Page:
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Executive Summary

Next Steps eSkwela was officially turned over to the Department of Education last 29 April 2011 for institutionalization as a regular delivery mode of the ALS Accreditation and Equivalency Program. The management of DepEd had repeatedly emphasized that it will sustain eSkwela as part of the regular delivery services of the A&E Program. With policy support and regular funding from DepEd, eSkwela will have more muscle and teeth in facing the various expansion and operation challenges. The immediate next phase is eSkwela 1.1 which is an offshoot of the two (2) implementation phases of the eSkwela Project. Proposed by the CICT eSkwela Project Team and backed up by a 42 Million budget from eGF 2010, eSkwela 1.1 intends to bring the enhanced ICT-supported alternative learning system of eSkwela to more communities in the country by delivering the service through the 114 ALS school-based BPOSA (Balik Paaralan para sa Out-of-School Adults) Centers and the 211 ALS Community Learning Centers under the DepEd-Bureau of Alternative Learning System. The project will provide capability building programs and handholding mechanisms to 2,300 field implementers to source community support and implement the eSkwela instructional model, thereby opening up ICT-supported opportunities to more out-of-school youth and adults to complete their basic education requirements, learn new skills (i.e. digital competence, life skills, voc-tech skills), and engage in community activities.

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Executive Summary

eSkwela 1.1 seeks to achieve the following objectives: to capacitate and guide/handhold more ALS implementers in bringing eSkwelas ICT in education innovations (project-based learning strategies and localized modules /content) to their local communities as well as in obtaining strong community support for center sustainability; to expand the reach of eSkwela to more ALS learners, approximately 8,200 additional ALS learners per school year; to replicate the good performance in the Accreditation and Equivalency Test among current eSkwela Centers in the new Centers (passing rate among eSkwela Centers are two to three times better than the national average); to bring eSkwelas ICT in education innovations (project-based learning strategies and localized modules /content) to the high school teachers and students in the recipient BPOSA eSkwela 1.1 beneficiaries towards potentially improving learning outcomes; to establish and maintain strong communities of learning and practice (sharing of experiences and potential mentoring) among eSkwela Centers in the provinces or regions and even within the island groups; and, through a third-party assessment study, to assess the qualitative (e.g. behavioural, social/ relational) and quantitative (e.g. cognitive project outputs, A&E Test) effects of using e-learning vs. print modules in the delivery of the Accreditation and Equivalency Program.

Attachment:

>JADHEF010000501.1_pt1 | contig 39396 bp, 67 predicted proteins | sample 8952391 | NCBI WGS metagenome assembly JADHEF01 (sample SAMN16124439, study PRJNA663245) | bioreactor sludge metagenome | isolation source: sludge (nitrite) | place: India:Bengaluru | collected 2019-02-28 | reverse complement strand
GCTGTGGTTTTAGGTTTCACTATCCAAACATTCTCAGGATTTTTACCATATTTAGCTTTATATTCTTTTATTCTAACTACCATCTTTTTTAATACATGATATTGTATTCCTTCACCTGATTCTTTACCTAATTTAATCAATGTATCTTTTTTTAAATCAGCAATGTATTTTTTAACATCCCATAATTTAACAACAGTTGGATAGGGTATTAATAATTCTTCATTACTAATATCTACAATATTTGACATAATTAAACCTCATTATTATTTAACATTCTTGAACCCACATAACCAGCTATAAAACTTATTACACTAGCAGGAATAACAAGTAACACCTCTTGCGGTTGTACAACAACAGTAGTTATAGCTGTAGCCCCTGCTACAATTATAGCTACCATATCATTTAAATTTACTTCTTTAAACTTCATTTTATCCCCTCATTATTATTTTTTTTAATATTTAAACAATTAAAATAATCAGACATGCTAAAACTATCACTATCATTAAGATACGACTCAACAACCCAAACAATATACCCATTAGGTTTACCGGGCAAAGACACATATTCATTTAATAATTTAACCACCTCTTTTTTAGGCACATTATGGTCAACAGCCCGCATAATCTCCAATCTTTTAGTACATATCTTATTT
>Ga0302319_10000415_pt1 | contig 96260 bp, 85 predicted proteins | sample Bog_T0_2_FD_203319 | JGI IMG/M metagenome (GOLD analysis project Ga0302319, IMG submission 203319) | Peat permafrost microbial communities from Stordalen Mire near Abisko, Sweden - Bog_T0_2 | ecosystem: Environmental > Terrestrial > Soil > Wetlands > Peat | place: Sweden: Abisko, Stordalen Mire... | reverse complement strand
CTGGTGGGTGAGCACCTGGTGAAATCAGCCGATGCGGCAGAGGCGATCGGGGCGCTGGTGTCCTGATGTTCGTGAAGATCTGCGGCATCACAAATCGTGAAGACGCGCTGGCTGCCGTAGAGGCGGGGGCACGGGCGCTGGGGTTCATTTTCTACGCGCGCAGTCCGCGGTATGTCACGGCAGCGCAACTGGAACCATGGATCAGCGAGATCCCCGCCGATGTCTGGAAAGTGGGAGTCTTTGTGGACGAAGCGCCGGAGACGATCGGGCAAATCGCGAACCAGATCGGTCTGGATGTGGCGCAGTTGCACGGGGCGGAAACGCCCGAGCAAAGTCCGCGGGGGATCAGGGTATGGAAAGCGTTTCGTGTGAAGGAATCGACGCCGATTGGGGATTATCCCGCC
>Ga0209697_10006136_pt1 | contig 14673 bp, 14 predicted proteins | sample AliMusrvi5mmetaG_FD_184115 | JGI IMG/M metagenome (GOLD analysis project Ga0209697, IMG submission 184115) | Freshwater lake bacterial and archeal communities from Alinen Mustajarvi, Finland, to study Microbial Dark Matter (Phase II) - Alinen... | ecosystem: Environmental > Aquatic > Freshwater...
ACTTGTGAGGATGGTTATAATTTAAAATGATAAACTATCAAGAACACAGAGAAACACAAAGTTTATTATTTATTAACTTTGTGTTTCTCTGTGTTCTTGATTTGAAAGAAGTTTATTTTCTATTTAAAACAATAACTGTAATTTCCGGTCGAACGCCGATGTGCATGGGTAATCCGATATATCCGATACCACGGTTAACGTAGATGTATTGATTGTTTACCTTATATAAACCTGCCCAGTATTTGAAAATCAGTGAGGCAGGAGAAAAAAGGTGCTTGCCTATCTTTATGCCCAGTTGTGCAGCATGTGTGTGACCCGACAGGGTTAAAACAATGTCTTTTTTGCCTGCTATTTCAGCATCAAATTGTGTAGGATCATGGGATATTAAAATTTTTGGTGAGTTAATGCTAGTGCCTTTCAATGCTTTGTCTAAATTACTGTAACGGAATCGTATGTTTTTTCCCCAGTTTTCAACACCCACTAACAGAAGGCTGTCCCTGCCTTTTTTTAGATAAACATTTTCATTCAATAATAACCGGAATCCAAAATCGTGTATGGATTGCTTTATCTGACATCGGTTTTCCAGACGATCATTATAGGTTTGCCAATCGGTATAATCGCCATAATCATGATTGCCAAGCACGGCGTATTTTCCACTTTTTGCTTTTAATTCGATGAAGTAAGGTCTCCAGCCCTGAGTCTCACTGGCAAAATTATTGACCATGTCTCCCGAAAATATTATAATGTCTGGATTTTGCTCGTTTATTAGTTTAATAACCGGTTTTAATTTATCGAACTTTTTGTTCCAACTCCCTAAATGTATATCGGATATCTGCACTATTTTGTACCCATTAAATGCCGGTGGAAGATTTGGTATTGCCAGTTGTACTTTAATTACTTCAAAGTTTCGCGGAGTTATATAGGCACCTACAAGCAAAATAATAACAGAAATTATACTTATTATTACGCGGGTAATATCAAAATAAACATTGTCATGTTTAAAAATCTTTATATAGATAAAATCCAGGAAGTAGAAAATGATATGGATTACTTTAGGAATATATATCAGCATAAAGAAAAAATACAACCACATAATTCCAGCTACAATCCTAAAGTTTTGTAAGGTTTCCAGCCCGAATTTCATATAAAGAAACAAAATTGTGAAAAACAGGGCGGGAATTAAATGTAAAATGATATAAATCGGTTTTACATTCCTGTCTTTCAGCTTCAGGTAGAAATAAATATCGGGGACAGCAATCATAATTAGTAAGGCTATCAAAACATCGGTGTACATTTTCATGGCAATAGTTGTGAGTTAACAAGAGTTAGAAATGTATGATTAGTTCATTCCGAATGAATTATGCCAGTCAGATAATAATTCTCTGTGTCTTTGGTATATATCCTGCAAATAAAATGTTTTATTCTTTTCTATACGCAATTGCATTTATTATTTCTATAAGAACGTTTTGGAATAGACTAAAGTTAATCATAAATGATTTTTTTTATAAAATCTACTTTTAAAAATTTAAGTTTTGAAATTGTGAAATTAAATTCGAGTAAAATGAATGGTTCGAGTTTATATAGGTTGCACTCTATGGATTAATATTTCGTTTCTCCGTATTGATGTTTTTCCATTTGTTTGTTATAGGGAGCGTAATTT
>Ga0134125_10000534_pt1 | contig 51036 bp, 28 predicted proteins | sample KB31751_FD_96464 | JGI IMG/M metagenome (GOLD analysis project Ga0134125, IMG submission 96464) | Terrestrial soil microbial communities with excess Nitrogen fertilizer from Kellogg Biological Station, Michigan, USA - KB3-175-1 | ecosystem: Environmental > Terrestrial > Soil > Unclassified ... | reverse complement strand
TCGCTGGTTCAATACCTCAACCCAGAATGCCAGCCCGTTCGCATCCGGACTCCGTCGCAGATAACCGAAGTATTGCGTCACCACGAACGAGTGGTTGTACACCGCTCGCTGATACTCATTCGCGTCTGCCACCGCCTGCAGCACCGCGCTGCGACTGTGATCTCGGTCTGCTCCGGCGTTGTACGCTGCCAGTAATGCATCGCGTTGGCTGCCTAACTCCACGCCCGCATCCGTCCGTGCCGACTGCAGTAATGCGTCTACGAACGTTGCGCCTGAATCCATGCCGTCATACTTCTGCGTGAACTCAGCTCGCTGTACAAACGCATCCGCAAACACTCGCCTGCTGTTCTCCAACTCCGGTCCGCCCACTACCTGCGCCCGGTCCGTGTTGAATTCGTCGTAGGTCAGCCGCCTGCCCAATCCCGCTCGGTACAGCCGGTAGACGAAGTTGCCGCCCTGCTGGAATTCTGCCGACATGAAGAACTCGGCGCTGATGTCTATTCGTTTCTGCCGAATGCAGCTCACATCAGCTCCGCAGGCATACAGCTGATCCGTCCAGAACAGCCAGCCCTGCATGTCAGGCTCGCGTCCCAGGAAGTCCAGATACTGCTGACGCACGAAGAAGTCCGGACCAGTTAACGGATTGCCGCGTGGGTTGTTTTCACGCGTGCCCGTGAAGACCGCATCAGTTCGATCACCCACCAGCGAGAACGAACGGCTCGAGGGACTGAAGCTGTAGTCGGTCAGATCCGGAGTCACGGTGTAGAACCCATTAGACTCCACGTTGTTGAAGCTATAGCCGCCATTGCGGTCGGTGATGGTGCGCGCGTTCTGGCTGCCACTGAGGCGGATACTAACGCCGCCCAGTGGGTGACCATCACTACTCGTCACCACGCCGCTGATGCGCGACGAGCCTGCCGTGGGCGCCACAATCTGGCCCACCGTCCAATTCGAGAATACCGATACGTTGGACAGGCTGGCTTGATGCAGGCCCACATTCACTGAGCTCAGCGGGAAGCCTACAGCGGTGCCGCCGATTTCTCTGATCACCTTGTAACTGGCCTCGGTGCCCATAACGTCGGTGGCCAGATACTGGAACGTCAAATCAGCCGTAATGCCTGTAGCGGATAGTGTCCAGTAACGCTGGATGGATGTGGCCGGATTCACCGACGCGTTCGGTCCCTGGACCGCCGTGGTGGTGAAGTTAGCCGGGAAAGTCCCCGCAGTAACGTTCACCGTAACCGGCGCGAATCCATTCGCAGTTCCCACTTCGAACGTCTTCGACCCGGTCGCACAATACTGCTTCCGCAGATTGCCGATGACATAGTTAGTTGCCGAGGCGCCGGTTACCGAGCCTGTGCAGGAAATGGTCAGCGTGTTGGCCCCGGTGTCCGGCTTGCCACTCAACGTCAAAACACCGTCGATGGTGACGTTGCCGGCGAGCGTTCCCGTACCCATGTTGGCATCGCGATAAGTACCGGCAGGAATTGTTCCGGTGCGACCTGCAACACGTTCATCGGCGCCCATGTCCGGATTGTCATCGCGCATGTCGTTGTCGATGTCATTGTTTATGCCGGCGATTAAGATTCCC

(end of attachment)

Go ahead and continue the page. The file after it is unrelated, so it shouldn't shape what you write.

The eGovernment Fund Technical Working Group highly recommended that DepEd take the lead for eSkwela 1.1.

Conclusion As with any project, the eSkwela Project has a beginning and an end an inception and a closure. Looking back at the past five (5) years of the project life, inclusive of the projects pilot implementation and eSkwela 1.0, the bumpy and winding road had made the journey all the more exciting and scenic with the end-point more satisfying to reach. The biggest achievement of eSkwela is that a systematic and widely accepted model of ICT in Education has been made available for the country through the efforts of a big number of like-minded groups and individuals. The success of the project lies in the fact that so many stakeholders had come together to make eSkwela to what it has become for without them, eSkwela would just be one of those projects that remained a pilot. eSkwela has a long way to go, it continues to be a work in progressif it stops being one and stagnates, then it would have lost its beauty and energy. It is hoped that eSkwela continues to serve as a model to the various ICT in Education initiatives in the country and contribute to the targets set by the Philippine Digital Strategy (PDS) 2011-20161, specifically in the area of Investing in People and Digital Literacy for All.

Online version available via URL: http://www.scribd.com/doc/58949299/Philippine-Digital-Strategy-2011-2016 Accessed: June 2011. Alternative site - Facebook page: http://www.facebook.com/PhilippineDigitalStrategy?sk=app_190322544333196 Accessed: June 2011.